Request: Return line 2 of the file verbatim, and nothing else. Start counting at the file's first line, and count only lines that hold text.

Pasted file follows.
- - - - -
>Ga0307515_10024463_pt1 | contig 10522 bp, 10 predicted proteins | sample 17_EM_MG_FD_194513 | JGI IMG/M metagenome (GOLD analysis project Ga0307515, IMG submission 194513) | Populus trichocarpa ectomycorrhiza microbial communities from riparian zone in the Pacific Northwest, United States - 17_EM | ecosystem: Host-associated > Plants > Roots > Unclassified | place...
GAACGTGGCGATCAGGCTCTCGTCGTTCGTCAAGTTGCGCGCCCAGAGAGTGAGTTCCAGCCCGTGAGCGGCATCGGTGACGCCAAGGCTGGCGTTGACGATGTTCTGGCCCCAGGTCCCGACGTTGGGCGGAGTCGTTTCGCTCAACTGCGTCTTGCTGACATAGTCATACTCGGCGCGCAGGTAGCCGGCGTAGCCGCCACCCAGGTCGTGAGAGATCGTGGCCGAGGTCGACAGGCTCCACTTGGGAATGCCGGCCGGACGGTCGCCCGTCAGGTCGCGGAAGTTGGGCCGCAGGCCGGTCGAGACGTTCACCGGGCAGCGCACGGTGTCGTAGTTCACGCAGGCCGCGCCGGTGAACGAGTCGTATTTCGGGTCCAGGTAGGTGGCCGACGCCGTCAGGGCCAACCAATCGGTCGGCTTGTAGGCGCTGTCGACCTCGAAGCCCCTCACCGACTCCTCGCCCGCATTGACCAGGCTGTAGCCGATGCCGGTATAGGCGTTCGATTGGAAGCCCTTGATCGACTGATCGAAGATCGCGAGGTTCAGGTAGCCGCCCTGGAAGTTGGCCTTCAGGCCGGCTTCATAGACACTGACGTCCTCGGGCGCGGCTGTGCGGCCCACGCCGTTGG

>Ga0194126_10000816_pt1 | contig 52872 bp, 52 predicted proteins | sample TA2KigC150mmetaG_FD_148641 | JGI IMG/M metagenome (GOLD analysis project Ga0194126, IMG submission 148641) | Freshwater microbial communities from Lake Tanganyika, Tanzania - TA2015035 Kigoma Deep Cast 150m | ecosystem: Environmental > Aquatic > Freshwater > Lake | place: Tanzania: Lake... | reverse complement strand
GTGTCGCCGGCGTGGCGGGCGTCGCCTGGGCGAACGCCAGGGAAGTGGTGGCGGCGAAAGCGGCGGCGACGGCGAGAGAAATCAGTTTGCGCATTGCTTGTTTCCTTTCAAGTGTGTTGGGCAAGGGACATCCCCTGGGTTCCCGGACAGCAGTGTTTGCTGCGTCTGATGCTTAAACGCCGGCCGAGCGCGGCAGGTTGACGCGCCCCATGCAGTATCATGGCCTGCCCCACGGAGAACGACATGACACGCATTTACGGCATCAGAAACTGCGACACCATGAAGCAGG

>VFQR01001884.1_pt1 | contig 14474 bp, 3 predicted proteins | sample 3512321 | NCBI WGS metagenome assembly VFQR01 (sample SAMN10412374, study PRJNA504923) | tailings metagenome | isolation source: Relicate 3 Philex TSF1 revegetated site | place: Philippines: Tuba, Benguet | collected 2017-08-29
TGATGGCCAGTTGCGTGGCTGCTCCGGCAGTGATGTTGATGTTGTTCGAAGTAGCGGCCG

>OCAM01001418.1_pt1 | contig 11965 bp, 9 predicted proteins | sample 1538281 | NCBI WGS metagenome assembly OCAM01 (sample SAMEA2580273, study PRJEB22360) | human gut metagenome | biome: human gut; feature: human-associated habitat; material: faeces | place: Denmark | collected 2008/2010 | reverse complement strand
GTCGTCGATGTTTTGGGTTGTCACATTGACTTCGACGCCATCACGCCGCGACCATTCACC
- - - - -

GAACGTGGCGATCAGGCTCTCGTCGTTCGTCAAGTTGCGCGCCCAGAGAGTGAGTTCCAGCCCGTGAGCGGCATCGGTGACGCCAAGGCTGGCGTTGACGATGTTCTGGCCCCAGGTCCCGACGTTGGGCGGAGTCGTTTCGCTCAACTGCGTCTTGCTGACATAGTCATACTCGGCGCGCAGGTAGCCGGCGTAGCCGCCACCCAGGTCGTGAGAGATCGTGGCCGAGGTCGACAGGCTCCACTTGGGAATGCCGGCCGGACGGTCGCCCGTCAGGTCGCGGAAGTTGGGCCGCAGGCCGGTCGAGACGTTCACCGGGCAGCGCACGGTGTCGTAGTTCACGCAGGCCGCGCCGGTGAACGAGTCGTATTTCGGGTCCAGGTAGGTGGCCGACGCCGTCAGGGCCAACCAATCGGTCGGCTTGTAGGCGCTGTCGACCTCGAAGCCCCTCACCGACTCCTCGCCCGCATTGACCAGGCTGTAGCCGATGCCGGTATAGGCGTTCGATTGGAAGCCCTTGATCGACTGATCGAAGATCGCGAGGTTCAGGTAGCCGCCCTGGAAGTTGGCCTTCAGGCCGGCTTCATAGACACTGACGTCCTCGGGCGCGGCTGTGCGGCCCACGCCGTTGG